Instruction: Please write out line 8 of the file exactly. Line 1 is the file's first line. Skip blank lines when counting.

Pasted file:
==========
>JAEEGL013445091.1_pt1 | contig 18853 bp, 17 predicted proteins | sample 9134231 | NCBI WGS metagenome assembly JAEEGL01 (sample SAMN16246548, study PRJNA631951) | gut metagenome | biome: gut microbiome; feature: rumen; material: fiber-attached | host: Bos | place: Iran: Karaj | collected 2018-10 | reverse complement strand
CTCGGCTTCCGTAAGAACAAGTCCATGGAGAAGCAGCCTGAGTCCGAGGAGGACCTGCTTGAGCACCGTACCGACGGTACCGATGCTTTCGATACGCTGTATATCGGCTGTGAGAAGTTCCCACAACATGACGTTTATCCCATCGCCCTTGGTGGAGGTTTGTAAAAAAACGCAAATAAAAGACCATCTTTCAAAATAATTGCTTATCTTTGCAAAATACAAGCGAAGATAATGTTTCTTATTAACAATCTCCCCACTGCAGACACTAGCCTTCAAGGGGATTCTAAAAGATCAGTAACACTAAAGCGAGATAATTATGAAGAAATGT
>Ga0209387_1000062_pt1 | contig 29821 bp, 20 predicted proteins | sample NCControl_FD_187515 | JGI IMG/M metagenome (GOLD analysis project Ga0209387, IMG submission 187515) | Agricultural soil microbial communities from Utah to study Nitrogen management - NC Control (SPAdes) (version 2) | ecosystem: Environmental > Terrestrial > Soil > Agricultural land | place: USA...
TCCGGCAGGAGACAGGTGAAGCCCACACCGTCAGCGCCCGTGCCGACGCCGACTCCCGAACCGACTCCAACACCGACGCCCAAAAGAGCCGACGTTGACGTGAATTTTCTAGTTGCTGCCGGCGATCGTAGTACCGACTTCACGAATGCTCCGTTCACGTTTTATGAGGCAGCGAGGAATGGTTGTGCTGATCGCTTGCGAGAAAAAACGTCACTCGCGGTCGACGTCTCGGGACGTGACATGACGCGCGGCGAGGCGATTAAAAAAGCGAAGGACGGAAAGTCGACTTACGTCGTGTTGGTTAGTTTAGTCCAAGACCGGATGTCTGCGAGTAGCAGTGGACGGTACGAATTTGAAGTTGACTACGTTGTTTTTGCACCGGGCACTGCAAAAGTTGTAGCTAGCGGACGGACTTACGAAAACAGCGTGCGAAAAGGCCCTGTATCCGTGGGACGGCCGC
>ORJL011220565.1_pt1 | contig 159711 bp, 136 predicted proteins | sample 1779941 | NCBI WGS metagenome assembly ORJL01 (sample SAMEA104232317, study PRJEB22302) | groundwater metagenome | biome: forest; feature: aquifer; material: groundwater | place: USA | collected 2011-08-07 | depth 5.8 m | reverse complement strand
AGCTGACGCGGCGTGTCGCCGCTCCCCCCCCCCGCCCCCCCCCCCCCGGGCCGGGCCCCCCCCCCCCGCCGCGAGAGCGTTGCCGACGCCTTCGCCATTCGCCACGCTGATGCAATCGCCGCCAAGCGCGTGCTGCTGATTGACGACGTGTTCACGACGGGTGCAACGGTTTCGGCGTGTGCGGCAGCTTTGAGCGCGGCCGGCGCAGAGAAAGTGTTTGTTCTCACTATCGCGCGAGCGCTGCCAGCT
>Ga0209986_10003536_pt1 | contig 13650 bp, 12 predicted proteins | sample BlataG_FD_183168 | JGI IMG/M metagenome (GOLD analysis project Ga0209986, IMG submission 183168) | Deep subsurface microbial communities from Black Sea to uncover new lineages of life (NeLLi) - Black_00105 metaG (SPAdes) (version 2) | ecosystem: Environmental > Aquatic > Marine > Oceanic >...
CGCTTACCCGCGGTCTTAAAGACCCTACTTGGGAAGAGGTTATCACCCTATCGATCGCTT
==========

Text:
CGCTTACCCGCGGTCTTAAAGACCCTACTTGGGAAGAGGTTATCACCCTATCGATCGCTT